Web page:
Hastie & Jenkerson v McMahon

JurisdictionEngland & Wales
Judgment Date29 March 1990
Judgment citation (vLex)[1990] EWCA Civ J0329-8
Docket Number90/0322
CourtCourt of Appeal (Civil Division)
Date29 March 1990

[1990] EWCA Civ J0329-8






Royal Courts of Justice.


Lord Justice Lloyd

Lord Justice Glidewell

Lord Justice Woolf


1984. H. No. 5058

Hastie & Jenkerson
(Plaintiffs) Respondents
Patrick John McMahon
(Defendant) Appellant

MR. N. GILMOUR (instructed by Messrs. Hill Dickinson Davis Campbell) appeared on behalf of the (Plaintiffs) Respondents.

MR. C. DOUTHWAITE (instructed by Messrs. Manches & Co.) appeared on behalf of the (Defendant) Appellant.


This is an appeal from a decision of Mr. Justice Popplewell who on 31st July 1989 (when allowing an appeal from a decision of Master Grant in Chambers of 15th March 1989) set aside a judgment which had been entered on 20th December 1989 in favour of the defendant on his counterclaim, with damages to be assessed.


The judgment had been entered by the defendant on the grounds that the plaintiff had failed to comply with a consent order made by Master Hodgson on 28th November 1988. The order required that:

"The Plaintiffs serve on the Defendant by 4.30 p.m. on 19th December 1988 a list of documents pursuant to the Order of Mr Registrar Greenslade dated 12th February 1988 or that they be debarred from defending this action."


Mr. Justice Popplewell allowed the plaintiffs' appeal because he concluded that the plaintiffs had complied with the order of Master Hodgson by causing a clearly legible list of documents to be transmitted by fax to the defendant's solicitors by 4.10 p.m. on 19th December 1988. Mr. Justice Popplewell indicated however that if he was wrong in rejecting the defendant's contention that a list of documents could not be served by fax, he would have dismissed the appeal because as a matter of discretion he would not have considered it right to set aside the judgment because the delay on the part of the plaintiffs' solicitors in serving the list of documents had prejudiced the defendant.


The decision of Mr. Justice Popplewell was the first authoritative decision as to the propriety of serving documents by fax in High Court proceedings and he therefore gave leave to appeal. In order to protect their position in the event that Mr. Justice Popplewell was wrong on the point of principle as to the propriety of serving a list of documents by fax, the plaintiffs have cross-appealed contending that the judge's decision on the question of discretion was wrong. As the cross-appeal only arises in the event of the defendant's appeal succeeding, argument on the cross-appeal has been deferred pending the outcome of the appeal.


This judgment only deals with the question of principle and the facts can be shortly stated as follows. The plaintiffs are veterinary surgeons. They contend that they provided professional services for the defendant between 23rd May 1977 and 8th March 1983 in respect of which the sum of over £4,000 by way of fees plus interest is due. On 30th April 1984 they issued proceedings in the Oxford County Court for those fees. In October 1984 a defence and counterclaim was filed in respect of those claims and after the defence and counterclaim had been amended on 21st July 198 7 the proceedings were transferred to the High Court. On 17th February 1988 the defendant re-amended his defence and counterclaim. The re-amended defence and counterclaim alleges that the plaintiffs' claim is statute barred and that a substantial sum by way of damages is due to the defendant because one of the plaintiffs was negligent in providing professional services in connection with three horses which the defendant purchased for show jumping purposes. In relation to one of those horses alone, the defendant's claim for damages is well in excess of £100,000.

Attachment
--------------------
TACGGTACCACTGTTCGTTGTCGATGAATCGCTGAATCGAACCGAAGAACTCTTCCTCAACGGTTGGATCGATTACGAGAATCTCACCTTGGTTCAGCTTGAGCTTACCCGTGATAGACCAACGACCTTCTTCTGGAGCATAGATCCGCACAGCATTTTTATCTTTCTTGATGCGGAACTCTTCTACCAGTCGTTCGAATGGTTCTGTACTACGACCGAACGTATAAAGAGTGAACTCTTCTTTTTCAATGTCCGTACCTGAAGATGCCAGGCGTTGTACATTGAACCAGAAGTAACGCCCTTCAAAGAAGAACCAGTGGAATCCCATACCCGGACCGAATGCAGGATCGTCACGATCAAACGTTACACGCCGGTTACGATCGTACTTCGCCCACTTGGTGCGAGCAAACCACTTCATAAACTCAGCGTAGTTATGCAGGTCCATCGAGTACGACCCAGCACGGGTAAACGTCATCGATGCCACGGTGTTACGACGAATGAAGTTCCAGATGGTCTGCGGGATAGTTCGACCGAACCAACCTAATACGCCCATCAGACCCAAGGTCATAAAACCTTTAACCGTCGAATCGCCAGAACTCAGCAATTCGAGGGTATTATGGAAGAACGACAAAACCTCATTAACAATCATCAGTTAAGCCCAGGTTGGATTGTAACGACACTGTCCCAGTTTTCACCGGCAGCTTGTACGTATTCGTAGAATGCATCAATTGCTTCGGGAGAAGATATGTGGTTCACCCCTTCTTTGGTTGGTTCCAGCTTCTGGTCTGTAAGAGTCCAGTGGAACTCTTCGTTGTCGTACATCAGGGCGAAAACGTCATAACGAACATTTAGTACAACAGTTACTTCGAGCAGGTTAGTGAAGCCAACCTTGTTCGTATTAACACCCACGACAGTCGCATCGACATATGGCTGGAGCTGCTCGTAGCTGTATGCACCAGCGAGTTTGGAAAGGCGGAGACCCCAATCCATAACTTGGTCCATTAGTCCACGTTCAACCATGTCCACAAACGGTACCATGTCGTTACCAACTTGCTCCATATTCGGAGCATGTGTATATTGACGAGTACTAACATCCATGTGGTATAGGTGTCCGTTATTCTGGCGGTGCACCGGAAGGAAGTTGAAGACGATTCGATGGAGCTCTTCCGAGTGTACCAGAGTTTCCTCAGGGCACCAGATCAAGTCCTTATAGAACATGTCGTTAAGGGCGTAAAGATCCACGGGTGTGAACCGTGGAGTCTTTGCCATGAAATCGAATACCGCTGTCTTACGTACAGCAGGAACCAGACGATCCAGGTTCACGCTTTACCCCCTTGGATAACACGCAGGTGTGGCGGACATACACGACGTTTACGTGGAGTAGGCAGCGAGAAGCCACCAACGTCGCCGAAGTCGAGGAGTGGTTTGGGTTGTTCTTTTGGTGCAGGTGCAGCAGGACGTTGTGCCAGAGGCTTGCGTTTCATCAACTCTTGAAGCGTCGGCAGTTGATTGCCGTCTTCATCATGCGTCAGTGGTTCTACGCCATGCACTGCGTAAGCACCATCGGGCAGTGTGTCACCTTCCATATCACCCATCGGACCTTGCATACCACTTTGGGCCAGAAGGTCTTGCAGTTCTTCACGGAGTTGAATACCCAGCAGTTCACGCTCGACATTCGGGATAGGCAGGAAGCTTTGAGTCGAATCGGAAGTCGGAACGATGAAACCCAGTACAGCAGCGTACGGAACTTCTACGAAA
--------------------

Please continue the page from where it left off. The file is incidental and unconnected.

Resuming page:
The order for the delivery of the list of documents was made originally by Mr. Registrar Greenslade on 12th February 1988, and it was because of the non-compliance with that order that the consent order was made by Master Hodgson on 28th November 1988. The plaintiffs' solicitors in their second affidavit express regret for their failure to deal with the preparation of the list of documents as expeditiously as they should have done. The partner having the conduct of the proceedings on the plaintiffs' behalf says that the list of documents was prepared over the weekend of the 17th and 18th December. On 19th December he arranged for the list of documents to be typed, and when this had been done, shortly before 3.00 p.m., he immediately arranged for it to be sent by fax from his office at Liverpool to the defendant's solicitors' office at Oxford together with a covering letter. This produced a response from the defendant's solicitors by letter transmitted by fax to the plaintiffs' solicitors complaining that only part of the list of documents had been received and pointing out that transmitting the list by fax "is not good service under the rules". The letter states that "in the circumstances we are not prepared to accept service by fax. If your list is not served in compliance with the rules we shall sign judgment in default…" When this fax was received, the plaintiff's solicitors immediately sent the further list of documents by fax, which arrived at 4.10 p.m., together with a letter which indicates that the original of the list would be transmitted that evening by the now well-established procedure of document exchange.